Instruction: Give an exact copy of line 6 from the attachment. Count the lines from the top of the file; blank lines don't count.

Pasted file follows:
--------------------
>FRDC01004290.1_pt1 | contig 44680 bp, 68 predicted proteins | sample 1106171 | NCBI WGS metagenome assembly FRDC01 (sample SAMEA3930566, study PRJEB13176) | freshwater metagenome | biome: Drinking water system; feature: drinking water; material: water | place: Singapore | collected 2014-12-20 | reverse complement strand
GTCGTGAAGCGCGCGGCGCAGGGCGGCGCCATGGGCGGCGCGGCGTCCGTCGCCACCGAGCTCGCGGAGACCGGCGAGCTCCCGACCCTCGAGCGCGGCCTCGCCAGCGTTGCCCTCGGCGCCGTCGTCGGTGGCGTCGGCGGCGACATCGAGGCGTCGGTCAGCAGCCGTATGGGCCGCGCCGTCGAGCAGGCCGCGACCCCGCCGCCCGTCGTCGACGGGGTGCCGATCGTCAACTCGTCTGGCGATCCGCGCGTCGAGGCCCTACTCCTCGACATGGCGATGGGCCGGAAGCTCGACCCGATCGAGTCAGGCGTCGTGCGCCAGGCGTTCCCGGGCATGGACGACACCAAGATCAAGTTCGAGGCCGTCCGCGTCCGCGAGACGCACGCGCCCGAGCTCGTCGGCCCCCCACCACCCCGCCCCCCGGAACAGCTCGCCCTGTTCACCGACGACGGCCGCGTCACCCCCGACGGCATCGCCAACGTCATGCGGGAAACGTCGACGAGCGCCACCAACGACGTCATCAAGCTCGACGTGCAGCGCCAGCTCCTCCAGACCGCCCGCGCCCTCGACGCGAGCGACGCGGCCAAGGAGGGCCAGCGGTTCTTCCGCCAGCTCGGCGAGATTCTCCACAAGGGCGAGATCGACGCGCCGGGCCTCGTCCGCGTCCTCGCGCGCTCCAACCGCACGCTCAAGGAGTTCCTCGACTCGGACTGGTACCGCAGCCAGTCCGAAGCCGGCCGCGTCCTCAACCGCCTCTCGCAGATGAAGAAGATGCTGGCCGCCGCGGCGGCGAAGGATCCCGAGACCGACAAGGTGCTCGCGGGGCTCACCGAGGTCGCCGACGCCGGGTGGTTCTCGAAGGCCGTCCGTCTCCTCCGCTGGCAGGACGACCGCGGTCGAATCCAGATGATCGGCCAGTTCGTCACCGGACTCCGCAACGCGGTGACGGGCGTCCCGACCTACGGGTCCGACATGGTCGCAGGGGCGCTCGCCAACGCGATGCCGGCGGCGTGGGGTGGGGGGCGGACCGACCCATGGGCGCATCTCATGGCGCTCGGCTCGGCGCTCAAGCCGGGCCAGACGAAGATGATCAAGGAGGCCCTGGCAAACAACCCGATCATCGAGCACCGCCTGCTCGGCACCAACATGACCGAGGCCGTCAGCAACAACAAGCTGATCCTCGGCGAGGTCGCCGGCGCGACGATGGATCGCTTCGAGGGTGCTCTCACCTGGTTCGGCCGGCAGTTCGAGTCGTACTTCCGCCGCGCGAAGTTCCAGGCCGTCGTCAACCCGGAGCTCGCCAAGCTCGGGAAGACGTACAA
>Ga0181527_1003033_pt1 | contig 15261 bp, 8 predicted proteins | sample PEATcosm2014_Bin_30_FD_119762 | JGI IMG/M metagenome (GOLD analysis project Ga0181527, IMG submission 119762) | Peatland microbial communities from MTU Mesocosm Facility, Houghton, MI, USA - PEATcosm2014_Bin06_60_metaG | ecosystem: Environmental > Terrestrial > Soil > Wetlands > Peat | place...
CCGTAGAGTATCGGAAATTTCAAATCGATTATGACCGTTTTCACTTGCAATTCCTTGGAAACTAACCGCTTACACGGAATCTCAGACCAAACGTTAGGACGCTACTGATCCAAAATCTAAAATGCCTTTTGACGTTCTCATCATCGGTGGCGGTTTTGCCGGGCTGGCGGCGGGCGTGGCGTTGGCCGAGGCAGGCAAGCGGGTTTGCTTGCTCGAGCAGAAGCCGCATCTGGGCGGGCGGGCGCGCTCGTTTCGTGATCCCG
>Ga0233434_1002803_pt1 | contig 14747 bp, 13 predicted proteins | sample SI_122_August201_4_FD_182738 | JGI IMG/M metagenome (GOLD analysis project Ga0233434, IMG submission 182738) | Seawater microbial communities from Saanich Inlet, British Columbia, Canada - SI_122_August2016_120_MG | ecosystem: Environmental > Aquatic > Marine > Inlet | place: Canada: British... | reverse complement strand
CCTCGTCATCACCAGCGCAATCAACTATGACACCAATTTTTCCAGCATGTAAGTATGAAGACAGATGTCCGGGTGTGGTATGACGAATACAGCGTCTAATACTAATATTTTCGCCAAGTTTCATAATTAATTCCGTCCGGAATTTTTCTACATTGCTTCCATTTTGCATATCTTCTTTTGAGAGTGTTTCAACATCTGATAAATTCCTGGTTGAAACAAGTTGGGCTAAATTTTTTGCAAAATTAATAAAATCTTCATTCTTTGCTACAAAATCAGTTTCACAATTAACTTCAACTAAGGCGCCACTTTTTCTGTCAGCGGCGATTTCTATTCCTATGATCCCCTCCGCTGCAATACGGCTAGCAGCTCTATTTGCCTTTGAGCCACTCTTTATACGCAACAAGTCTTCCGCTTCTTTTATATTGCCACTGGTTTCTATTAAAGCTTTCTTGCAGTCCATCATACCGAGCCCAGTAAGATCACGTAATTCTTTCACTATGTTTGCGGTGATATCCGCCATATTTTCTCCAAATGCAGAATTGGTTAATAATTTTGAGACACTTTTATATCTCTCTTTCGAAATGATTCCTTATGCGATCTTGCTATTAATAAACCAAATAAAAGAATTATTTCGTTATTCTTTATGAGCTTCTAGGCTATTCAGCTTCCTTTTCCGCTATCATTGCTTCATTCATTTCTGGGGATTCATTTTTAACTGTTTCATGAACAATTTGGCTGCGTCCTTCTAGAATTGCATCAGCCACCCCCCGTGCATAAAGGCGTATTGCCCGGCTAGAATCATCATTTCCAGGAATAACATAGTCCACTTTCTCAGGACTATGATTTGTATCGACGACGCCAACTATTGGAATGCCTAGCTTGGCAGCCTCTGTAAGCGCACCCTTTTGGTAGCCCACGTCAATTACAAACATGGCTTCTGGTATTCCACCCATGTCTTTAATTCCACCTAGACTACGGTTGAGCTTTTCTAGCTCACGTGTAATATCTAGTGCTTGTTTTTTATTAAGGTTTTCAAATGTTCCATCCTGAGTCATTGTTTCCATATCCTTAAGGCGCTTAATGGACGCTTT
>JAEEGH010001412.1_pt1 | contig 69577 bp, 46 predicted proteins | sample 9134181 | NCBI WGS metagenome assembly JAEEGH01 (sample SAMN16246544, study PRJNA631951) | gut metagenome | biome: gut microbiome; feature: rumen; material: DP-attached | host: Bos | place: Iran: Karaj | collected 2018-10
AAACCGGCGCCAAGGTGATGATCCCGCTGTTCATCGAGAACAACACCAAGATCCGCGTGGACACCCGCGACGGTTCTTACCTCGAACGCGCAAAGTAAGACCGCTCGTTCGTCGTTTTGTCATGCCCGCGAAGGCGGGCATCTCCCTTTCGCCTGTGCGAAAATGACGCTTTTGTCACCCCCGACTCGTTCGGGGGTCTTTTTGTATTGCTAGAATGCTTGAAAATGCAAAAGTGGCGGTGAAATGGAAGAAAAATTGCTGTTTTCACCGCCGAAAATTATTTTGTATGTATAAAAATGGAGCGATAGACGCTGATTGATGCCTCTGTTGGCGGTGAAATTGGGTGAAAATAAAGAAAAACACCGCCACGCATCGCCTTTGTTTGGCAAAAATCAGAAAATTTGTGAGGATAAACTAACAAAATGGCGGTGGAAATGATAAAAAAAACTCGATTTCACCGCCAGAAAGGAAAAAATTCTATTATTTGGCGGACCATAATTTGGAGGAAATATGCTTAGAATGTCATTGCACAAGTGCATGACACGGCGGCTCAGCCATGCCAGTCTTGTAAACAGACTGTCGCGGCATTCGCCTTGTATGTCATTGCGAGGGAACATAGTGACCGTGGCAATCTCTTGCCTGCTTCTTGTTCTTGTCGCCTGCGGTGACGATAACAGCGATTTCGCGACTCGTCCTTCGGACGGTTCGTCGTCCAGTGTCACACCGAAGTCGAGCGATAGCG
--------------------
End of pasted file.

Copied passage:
CCTCGTCATCACCAGCGCAATCAACTATGACACCAATTTTTCCAGCATGTAAGTATGAAGACAGATGTCCGGGTGTGGTATGACGAATACAGCGTCTAATACTAATATTTTCGCCAAGTTTCATAATTAATTCCGTCCGGAATTTTTCTACATTGCTTCCATTTTGCATATCTTCTTTTGAGAGTGTTTCAACATCTGATAAATTCCTGGTTGAAACAAGTTGGGCTAAATTTTTTGCAAAATTAATAAAATCTTCATTCTTTGCTACAAAATCAGTTTCACAATTAACTTCAACTAAGGCGCCACTTTTTCTGTCAGCGGCGATTTCTATTCCTATGATCCCCTCCGCTGCAATACGGCTAGCAGCTCTATTTGCCTTTGAGCCACTCTTTATACGCAACAAGTCTTCCGCTTCTTTTATATTGCCACTGGTTTCTATTAAAGCTTTCTTGCAGTCCATCATACCGAGCCCAGTAAGATCACGTAATTCTTTCACTATGTTTGCGGTGATATCCGCCATATTTTCTCCAAATGCAGAATTGGTTAATAATTTTGAGACACTTTTATATCTCTCTTTCGAAATGATTCCTTATGCGATCTTGCTATTAATAAACCAAATAAAAGAATTATTTCGTTATTCTTTATGAGCTTCTAGGCTATTCAGCTTCCTTTTCCGCTATCATTGCTTCATTCATTTCTGGGGATTCATTTTTAACTGTTTCATGAACAATTTGGCTGCGTCCTTCTAGAATTGCATCAGCCACCCCCCGTGCATAAAGGCGTATTGCCCGGCTAGAATCATCATTTCCAGGAATAACATAGTCCACTTTCTCAGGACTATGATTTGTATCGACGACGCCAACTATTGGAATGCCTAGCTTGGCAGCCTCTGTAAGCGCACCCTTTTGGTAGCCCACGTCAATTACAAACATGGCTTCTGGTATTCCACCCATGTCTTTAATTCCACCTAGACTACGGTTGAGCTTTTCTAGCTCACGTGTAATATCTAGTGCTTGTTTTTTATTAAGGTTTTCAAATGTTCCATCCTGAGTCATTGTTTCCATATCCTTAAGGCGCTTAATGGACGCTTT